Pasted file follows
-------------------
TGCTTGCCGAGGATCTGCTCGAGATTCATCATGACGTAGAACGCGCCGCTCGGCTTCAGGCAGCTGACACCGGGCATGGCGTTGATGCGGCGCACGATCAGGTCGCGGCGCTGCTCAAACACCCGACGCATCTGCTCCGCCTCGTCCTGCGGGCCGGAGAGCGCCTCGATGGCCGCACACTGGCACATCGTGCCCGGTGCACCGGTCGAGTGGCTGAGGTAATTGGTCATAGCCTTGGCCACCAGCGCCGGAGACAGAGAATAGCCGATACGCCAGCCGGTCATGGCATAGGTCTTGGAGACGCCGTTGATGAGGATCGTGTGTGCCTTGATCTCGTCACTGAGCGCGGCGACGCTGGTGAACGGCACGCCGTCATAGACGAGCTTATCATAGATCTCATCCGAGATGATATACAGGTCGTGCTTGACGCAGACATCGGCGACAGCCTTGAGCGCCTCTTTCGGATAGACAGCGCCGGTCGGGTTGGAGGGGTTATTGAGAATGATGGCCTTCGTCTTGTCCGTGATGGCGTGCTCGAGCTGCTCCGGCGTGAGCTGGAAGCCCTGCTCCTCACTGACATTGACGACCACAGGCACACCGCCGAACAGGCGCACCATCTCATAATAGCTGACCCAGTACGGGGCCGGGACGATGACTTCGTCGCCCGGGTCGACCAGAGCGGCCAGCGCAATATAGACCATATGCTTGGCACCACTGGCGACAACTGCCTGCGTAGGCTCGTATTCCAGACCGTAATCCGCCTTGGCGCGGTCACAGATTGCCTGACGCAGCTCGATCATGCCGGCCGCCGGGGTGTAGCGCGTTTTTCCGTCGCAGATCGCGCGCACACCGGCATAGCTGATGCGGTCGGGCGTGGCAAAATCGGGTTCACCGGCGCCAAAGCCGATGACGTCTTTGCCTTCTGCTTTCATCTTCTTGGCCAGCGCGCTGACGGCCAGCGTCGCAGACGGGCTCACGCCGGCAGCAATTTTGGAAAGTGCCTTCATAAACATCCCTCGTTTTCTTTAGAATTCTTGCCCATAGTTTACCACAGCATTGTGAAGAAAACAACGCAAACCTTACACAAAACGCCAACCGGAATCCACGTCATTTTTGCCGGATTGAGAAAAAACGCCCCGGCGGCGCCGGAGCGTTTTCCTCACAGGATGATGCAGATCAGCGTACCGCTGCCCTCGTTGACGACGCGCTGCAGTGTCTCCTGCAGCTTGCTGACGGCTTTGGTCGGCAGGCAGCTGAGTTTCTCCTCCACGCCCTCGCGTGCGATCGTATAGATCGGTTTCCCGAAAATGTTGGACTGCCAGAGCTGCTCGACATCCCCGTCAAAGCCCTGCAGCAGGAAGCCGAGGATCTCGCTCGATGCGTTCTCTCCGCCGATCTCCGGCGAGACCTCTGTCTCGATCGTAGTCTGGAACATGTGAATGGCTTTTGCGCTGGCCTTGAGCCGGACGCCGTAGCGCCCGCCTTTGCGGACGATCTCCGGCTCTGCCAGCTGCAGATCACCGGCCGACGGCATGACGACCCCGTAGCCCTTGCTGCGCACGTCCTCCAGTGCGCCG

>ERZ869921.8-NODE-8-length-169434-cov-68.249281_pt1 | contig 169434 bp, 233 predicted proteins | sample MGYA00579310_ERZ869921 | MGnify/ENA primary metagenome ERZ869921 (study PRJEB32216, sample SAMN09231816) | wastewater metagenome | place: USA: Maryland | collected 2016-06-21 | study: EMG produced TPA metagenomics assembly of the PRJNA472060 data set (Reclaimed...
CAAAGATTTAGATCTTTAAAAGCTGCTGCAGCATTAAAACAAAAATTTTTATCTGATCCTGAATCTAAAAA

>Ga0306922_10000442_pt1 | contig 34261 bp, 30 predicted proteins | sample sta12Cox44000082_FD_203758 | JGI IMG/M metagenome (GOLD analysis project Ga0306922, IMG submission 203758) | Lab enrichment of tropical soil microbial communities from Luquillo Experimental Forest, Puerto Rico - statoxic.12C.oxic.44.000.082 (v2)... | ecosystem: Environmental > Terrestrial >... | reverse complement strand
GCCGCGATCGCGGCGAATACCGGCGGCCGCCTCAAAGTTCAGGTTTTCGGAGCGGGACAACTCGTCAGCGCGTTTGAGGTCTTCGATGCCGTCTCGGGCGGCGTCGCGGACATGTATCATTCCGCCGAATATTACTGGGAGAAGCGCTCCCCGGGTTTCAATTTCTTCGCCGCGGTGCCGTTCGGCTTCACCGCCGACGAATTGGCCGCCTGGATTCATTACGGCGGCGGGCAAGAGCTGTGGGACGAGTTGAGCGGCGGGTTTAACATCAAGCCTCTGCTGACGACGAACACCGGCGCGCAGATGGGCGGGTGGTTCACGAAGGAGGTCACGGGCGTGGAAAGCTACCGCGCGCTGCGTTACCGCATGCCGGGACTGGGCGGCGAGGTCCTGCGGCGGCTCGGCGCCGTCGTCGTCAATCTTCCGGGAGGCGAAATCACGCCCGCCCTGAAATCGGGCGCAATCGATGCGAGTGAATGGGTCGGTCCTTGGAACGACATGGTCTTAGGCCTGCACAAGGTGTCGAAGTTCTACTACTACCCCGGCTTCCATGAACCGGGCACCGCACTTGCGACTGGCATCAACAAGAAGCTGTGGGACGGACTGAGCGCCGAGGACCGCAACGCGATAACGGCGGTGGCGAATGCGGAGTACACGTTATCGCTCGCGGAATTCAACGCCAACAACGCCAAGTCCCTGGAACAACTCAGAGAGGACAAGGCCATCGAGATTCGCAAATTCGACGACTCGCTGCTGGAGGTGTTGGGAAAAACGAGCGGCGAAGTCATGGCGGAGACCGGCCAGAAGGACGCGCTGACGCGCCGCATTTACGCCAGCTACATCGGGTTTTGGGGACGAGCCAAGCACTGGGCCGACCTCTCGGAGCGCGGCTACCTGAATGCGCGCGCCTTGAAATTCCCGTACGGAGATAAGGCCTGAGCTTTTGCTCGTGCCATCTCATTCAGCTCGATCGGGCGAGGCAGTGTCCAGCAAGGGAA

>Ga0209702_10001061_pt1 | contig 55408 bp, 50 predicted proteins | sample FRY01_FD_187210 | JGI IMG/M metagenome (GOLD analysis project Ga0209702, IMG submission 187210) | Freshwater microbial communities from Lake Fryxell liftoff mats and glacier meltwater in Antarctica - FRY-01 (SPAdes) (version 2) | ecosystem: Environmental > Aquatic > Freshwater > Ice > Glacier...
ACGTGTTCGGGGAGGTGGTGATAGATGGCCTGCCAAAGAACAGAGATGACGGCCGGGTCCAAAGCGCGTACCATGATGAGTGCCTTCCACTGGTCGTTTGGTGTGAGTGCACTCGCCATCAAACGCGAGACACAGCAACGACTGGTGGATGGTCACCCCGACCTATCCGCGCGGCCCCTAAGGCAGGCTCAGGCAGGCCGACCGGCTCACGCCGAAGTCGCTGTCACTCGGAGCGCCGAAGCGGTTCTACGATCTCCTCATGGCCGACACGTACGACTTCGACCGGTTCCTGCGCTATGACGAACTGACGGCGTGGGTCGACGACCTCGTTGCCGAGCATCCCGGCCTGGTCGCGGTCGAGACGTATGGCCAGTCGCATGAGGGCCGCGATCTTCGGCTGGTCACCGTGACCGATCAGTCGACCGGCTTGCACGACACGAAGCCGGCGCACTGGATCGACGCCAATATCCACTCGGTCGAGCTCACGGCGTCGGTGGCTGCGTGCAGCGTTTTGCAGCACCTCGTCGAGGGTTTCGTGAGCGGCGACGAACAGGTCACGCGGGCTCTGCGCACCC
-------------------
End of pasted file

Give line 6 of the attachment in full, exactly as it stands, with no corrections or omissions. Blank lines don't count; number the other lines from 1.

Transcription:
>Ga0209702_10001061_pt1 | contig 55408 bp, 50 predicted proteins | sample FRY01_FD_187210 | JGI IMG/M metagenome (GOLD analysis project Ga0209702, IMG submission 187210) | Freshwater microbial communities from Lake Fryxell liftoff mats and glacier meltwater in Antarctica - FRY-01 (SPAdes) (version 2) | ecosystem: Environmental > Aquatic > Freshwater > Ice > Glacier...